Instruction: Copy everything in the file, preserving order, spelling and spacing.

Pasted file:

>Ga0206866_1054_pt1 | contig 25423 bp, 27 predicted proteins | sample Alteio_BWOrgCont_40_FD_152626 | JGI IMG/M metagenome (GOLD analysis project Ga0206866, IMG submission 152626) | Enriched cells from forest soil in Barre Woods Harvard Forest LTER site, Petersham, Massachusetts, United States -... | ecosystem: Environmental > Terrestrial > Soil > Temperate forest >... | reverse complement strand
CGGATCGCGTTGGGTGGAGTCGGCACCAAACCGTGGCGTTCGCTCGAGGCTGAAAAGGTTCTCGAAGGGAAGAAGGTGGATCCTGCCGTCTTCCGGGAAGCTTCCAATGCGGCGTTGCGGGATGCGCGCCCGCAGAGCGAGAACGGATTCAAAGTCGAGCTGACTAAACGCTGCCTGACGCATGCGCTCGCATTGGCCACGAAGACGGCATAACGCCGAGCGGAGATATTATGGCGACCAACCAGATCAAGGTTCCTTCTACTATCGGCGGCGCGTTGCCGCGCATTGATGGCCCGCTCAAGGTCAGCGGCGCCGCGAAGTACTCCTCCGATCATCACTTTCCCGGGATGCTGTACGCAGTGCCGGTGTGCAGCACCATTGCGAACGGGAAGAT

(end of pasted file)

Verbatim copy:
>Ga0206866_1054_pt1 | contig 25423 bp, 27 predicted proteins | sample Alteio_BWOrgCont_40_FD_152626 | JGI IMG/M metagenome (GOLD analysis project Ga0206866, IMG submission 152626) | Enriched cells from forest soil in Barre Woods Harvard Forest LTER site, Petersham, Massachusetts, United States -... | ecosystem: Environmental > Terrestrial > Soil > Temperate forest >... | reverse complement strand
CGGATCGCGTTGGGTGGAGTCGGCACCAAACCGTGGCGTTCGCTCGAGGCTGAAAAGGTTCTCGAAGGGAAGAAGGTGGATCCTGCCGTCTTCCGGGAAGCTTCCAATGCGGCGTTGCGGGATGCGCGCCCGCAGAGCGAGAACGGATTCAAAGTCGAGCTGACTAAACGCTGCCTGACGCATGCGCTCGCATTGGCCACGAAGACGGCATAACGCCGAGCGGAGATATTATGGCGACCAACCAGATCAAGGTTCCTTCTACTATCGGCGGCGCGTTGCCGCGCATTGATGGCCCGCTCAAGGTCAGCGGCGCCGCGAAGTACTCCTCCGATCATCACTTTCCCGGGATGCTGTACGCAGTGCCGGTGTGCAGCACCATTGCGAACGGGAAGAT